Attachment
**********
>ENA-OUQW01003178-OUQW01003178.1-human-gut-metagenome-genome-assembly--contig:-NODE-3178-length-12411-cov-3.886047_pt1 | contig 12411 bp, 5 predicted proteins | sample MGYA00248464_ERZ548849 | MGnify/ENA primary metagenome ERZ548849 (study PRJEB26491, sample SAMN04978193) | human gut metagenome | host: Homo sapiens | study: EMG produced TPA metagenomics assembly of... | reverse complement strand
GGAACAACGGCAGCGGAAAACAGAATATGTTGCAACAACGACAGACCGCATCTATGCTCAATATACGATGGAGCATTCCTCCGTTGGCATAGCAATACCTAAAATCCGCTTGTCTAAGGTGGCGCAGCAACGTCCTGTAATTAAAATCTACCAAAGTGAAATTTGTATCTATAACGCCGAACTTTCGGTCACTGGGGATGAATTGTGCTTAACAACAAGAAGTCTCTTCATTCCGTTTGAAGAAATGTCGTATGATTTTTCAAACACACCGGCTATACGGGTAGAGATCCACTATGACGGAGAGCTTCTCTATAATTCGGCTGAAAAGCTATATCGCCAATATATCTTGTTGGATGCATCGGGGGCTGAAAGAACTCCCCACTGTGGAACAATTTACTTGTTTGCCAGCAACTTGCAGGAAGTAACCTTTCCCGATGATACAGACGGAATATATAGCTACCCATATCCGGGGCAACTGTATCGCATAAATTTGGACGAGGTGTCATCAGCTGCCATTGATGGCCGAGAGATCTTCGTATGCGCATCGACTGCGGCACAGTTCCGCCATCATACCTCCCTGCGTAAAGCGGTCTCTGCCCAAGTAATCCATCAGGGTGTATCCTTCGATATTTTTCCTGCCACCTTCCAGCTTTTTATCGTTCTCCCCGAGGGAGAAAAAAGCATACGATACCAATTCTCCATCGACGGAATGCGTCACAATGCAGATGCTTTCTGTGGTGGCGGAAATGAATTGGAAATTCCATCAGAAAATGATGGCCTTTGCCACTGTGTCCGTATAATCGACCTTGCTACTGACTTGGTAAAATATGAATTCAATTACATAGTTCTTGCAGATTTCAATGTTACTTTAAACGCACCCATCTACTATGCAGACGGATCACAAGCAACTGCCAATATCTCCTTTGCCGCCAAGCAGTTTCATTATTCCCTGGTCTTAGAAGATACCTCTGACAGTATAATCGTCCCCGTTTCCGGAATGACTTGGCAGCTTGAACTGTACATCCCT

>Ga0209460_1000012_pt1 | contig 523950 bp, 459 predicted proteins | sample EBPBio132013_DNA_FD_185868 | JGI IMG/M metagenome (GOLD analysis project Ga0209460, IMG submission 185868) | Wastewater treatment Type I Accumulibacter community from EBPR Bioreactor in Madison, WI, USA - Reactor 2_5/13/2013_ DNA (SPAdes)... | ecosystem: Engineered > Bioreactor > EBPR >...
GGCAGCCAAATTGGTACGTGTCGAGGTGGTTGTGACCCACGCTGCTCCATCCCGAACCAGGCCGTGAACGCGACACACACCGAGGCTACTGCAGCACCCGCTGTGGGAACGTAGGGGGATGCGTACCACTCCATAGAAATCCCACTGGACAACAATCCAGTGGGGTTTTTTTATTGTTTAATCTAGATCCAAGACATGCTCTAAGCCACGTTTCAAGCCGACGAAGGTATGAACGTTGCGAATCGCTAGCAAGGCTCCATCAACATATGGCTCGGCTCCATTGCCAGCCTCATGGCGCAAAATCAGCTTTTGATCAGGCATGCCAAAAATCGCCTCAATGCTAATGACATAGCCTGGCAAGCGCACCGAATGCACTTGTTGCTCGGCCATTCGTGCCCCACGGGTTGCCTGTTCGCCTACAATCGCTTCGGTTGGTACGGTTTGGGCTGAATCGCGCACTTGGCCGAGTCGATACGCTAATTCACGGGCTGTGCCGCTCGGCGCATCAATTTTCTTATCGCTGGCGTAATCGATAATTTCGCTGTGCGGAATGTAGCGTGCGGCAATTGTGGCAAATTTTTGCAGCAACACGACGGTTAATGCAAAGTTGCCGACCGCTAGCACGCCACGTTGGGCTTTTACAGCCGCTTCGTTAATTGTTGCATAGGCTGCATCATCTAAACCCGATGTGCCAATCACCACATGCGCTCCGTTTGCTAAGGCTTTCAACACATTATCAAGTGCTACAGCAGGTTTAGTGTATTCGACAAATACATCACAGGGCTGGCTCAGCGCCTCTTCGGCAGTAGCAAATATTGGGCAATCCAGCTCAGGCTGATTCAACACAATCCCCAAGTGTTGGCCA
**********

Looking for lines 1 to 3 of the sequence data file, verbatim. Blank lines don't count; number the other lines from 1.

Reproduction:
>ENA-OUQW01003178-OUQW01003178.1-human-gut-metagenome-genome-assembly--contig:-NODE-3178-length-12411-cov-3.886047_pt1 | contig 12411 bp, 5 predicted proteins | sample MGYA00248464_ERZ548849 | MGnify/ENA primary metagenome ERZ548849 (study PRJEB26491, sample SAMN04978193) | human gut metagenome | host: Homo sapiens | study: EMG produced TPA metagenomics assembly of... | reverse complement strand
GGAACAACGGCAGCGGAAAACAGAATATGTTGCAACAACGACAGACCGCATCTATGCTCAATATACGATGGAGCATTCCTCCGTTGGCATAGCAATACCTAAAATCCGCTTGTCTAAGGTGGCGCAGCAACGTCCTGTAATTAAAATCTACCAAAGTGAAATTTGTATCTATAACGCCGAACTTTCGGTCACTGGGGATGAATTGTGCTTAACAACAAGAAGTCTCTTCATTCCGTTTGAAGAAATGTCGTATGATTTTTCAAACACACCGGCTATACGGGTAGAGATCCACTATGACGGAGAGCTTCTCTATAATTCGGCTGAAAAGCTATATCGCCAATATATCTTGTTGGATGCATCGGGGGCTGAAAGAACTCCCCACTGTGGAACAATTTACTTGTTTGCCAGCAACTTGCAGGAAGTAACCTTTCCCGATGATACAGACGGAATATATAGCTACCCATATCCGGGGCAACTGTATCGCATAAATTTGGACGAGGTGTCATCAGCTGCCATTGATGGCCGAGAGATCTTCGTATGCGCATCGACTGCGGCACAGTTCCGCCATCATACCTCCCTGCGTAAAGCGGTCTCTGCCCAAGTAATCCATCAGGGTGTATCCTTCGATATTTTTCCTGCCACCTTCCAGCTTTTTATCGTTCTCCCCGAGGGAGAAAAAAGCATACGATACCAATTCTCCATCGACGGAATGCGTCACAATGCAGATGCTTTCTGTGGTGGCGGAAATGAATTGGAAATTCCATCAGAAAATGATGGCCTTTGCCACTGTGTCCGTATAATCGACCTTGCTACTGACTTGGTAAAATATGAATTCAATTACATAGTTCTTGCAGATTTCAATGTTACTTTAAACGCACCCATCTACTATGCAGACGGATCACAAGCAACTGCCAATATCTCCTTTGCCGCCAAGCAGTTTCATTATTCCCTGGTCTTAGAAGATACCTCTGACAGTATAATCGTCCCCGTTTCCGGAATGACTTGGCAGCTTGAACTGTACATCCCT

>Ga0209460_1000012_pt1 | contig 523950 bp, 459 predicted proteins | sample EBPBio132013_DNA_FD_185868 | JGI IMG/M metagenome (GOLD analysis project Ga0209460, IMG submission 185868) | Wastewater treatment Type I Accumulibacter community from EBPR Bioreactor in Madison, WI, USA - Reactor 2_5/13/2013_ DNA (SPAdes)... | ecosystem: Engineered > Bioreactor > EBPR >...